Corners of the U.S. equity universe are showing signs of froth, but that shouldn’t put the broader market at risk, according to Goldman Sachs. Very high-growth, high-multiple stocks “appear frothy” and the boom in special-purpose acquisition companies is one of a number of “signs of unsustainable excess” in the U.S. stock market, strategists including David Kostin wrote in a note Friday. The recent surge in trading volumes of stocks with negative earnings is also at a historical extreme, they said. However, the aggregate stock market index trades at below-average historical valuations after taking into account Treasury yields, corporate credit and cash, the strategists added.

7. No Change in China’s Course, Warns Against Cold War: Xi

President Xi Jinping called on the world to abandon “ideological prejudice” and shun an “outdated Cold-War mentality” as he signalled that China will continue to forge its own path regardless of western criticism. It’s vital to stay committed to international law and international rules “instead of staying committed to supremacy,” Xi told the Davos Agenda event on Monday, in his first address since Joe Biden entered the White House. “Confrontation will lead us to a dead-end,” he said and urged a return to mutual respect to help the recovery from the pandemic. “To build small circles and start a new Cold War, to reject, threaten or intimate others, to willfully impose decoupling, supply disruptions, or sanctions, or to create isolation or estrangement, will only push the world into division and even confrontation,” he said.

8. Tiger Global World’s Top-Performing Hedge Fund of 2020

Tiger Global Management placed first in a world hedge-fund ranking and quant powerhouse Renaissance Technologies was ousted, another sign that trading conditions favored human stock-pickers over algorithms. The industry reaped $127 billion last year, with some of the biggest firms dominated by human traders racking up record profits, according to estimates disclosed Monday by LCH Investments, a fund of hedge funds. Chase Coleman’s Tiger Global generated $10.4 billion for clients, after fees, and Izzy Englander’s Millennium Management was a close second, with $10.2 billion. Renaissance, founded by billionaire mathematician Jim Simons, fell from the ranking of 20 firms after some of its public funds lost more than 30% last year. In 2019, it placed third on LCH’s list, which focuses on managers with most total profit since inception and is designed to favour the largest and oldest hedge funds.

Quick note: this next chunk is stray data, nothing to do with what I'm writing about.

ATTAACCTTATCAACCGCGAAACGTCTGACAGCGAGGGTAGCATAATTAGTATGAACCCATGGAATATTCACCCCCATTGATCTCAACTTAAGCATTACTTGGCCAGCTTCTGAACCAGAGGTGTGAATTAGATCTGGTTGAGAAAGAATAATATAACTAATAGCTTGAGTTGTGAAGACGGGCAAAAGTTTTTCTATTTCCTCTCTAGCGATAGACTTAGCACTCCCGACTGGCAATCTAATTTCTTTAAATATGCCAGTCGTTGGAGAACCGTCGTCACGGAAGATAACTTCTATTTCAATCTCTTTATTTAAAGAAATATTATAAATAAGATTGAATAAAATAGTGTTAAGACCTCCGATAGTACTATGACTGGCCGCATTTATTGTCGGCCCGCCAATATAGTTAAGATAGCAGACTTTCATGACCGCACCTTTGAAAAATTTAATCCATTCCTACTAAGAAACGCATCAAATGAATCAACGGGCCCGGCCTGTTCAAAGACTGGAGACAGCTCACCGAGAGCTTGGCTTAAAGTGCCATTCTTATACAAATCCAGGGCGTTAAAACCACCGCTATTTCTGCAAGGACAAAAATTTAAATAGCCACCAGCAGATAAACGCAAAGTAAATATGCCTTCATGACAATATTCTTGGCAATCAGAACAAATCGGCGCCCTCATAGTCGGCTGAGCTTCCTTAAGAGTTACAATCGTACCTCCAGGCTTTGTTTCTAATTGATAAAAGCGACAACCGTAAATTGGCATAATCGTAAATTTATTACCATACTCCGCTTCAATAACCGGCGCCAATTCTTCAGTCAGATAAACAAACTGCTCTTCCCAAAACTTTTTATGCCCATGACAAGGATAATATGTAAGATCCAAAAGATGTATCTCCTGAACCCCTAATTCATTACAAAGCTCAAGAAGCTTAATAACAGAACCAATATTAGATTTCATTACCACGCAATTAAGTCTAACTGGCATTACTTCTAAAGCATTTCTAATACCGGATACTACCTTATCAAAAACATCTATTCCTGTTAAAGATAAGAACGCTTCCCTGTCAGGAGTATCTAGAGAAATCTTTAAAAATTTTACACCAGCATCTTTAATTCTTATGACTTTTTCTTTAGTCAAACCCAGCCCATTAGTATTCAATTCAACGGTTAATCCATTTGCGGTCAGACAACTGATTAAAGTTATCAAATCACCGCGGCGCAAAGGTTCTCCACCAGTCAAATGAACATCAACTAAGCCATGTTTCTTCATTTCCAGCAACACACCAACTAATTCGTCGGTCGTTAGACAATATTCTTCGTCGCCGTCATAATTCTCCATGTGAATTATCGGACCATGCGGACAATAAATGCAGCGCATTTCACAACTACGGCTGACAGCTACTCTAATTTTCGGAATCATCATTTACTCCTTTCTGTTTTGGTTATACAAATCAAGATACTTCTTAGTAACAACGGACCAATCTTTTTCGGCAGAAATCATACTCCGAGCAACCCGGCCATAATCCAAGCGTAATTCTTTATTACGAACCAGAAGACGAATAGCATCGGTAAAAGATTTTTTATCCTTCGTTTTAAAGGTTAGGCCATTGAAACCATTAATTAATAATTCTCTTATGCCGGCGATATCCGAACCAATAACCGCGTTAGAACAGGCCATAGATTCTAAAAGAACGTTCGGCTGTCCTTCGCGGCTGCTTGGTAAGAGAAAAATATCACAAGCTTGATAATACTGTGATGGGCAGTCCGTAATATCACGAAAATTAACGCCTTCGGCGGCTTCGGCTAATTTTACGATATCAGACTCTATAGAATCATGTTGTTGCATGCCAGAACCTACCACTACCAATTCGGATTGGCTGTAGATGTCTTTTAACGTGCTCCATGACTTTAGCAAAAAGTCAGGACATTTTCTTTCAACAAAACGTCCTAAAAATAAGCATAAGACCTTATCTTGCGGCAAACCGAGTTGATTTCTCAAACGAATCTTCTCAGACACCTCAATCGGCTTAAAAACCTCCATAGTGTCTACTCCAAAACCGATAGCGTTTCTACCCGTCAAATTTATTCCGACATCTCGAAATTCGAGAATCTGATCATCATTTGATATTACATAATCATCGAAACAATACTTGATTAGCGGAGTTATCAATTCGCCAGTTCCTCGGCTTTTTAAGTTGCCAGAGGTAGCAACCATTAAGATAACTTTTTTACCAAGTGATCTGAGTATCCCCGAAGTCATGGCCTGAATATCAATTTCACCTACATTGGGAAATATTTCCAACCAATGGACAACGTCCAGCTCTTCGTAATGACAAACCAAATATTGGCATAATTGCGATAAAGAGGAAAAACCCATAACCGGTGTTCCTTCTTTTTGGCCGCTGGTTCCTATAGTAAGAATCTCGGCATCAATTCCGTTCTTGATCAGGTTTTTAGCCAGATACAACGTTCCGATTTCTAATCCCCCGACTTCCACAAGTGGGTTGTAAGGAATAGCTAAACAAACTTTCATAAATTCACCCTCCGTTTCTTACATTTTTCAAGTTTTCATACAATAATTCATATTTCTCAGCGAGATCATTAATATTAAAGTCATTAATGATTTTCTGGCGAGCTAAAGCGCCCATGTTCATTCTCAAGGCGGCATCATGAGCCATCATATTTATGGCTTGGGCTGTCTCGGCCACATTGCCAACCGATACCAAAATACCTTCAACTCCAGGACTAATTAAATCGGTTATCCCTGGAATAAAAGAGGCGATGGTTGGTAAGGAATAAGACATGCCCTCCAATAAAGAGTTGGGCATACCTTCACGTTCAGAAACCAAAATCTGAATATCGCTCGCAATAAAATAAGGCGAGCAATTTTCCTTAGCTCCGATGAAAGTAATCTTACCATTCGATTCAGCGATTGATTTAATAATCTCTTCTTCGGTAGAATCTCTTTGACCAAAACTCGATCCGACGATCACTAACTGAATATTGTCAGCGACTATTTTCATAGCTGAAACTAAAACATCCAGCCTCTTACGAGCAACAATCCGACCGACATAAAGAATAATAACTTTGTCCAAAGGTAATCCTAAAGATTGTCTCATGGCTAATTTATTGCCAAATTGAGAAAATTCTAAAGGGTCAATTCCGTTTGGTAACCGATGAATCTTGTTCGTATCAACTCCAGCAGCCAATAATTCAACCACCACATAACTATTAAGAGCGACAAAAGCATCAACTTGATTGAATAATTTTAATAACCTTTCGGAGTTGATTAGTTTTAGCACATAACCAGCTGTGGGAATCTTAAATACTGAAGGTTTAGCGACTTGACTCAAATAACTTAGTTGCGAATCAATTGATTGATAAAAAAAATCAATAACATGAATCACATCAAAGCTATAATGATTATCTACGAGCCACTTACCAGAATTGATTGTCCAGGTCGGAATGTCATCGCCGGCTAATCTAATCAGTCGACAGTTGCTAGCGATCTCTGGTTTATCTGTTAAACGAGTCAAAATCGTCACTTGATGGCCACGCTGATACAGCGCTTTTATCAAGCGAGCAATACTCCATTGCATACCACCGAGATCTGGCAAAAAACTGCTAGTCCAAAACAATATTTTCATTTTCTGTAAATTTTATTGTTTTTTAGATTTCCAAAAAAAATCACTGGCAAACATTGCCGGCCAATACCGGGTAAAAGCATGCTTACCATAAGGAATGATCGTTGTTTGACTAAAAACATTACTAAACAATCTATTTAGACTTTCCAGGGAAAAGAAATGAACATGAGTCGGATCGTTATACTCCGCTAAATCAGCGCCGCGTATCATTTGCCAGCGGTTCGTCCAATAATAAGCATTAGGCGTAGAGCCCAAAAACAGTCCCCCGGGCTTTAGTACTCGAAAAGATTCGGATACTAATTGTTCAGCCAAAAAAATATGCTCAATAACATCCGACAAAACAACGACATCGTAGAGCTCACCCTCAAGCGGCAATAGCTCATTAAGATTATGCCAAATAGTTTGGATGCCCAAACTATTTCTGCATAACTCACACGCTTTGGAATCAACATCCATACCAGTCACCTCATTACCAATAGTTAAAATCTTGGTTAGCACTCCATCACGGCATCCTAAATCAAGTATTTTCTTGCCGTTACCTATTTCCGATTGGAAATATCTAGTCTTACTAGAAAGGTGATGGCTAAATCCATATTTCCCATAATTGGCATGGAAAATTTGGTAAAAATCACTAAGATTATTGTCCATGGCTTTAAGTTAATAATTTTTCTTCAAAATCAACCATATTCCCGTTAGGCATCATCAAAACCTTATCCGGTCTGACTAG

9. As Wirecard Collapsed, Key Player Fled by Private Jet to Belarus

A former senior executive at Wirecard escaped from Austria to Belarus on a private aircraft last year with the help of a secret-service agent and a far-right politician. Jan Marsalek, the German payments company’s ex-chief operating officer who is on Interpol’s most-wanted list, fled in June shortly before Wirecard filed for insolvency. Executives admitted that 1.9 billion euros in funds never existed, setting off one of Germany’s biggest accounting scandals. The company’s implosion is the subject of a parliamentary investigation in Berlin, in which officials ranging from Chancellor Angela Merkel’s chief economic adviser to Deutsche Bank Chief Executive Officer Christian Sewing have been called to testify.

10. Amazon Asks India Court to Jail Retail Tycoon in Legal Spat

Amazon.com has filed a petition in an Indian court seeking detention of Future Group’s founder and seizure of assets for violating an arbitration court’s order that temporarily halted the sale of its retail operations to Reliance Industries. The Delhi High Court will hear the matter on Jan. 28. Besides seeking prison for tycoon Kishore Biyani, the e-commerce giant wants enforcement of the Singapore arbitrator’s ruling in October against the $3.5 billion deal. The Jeff Bezos-led American firm, in its petition, alleged deliberate and willful disobedience of the order temporarily restraining the Future Group from going ahead with the sale. It also wants the court to issue an injunction stopping the deal.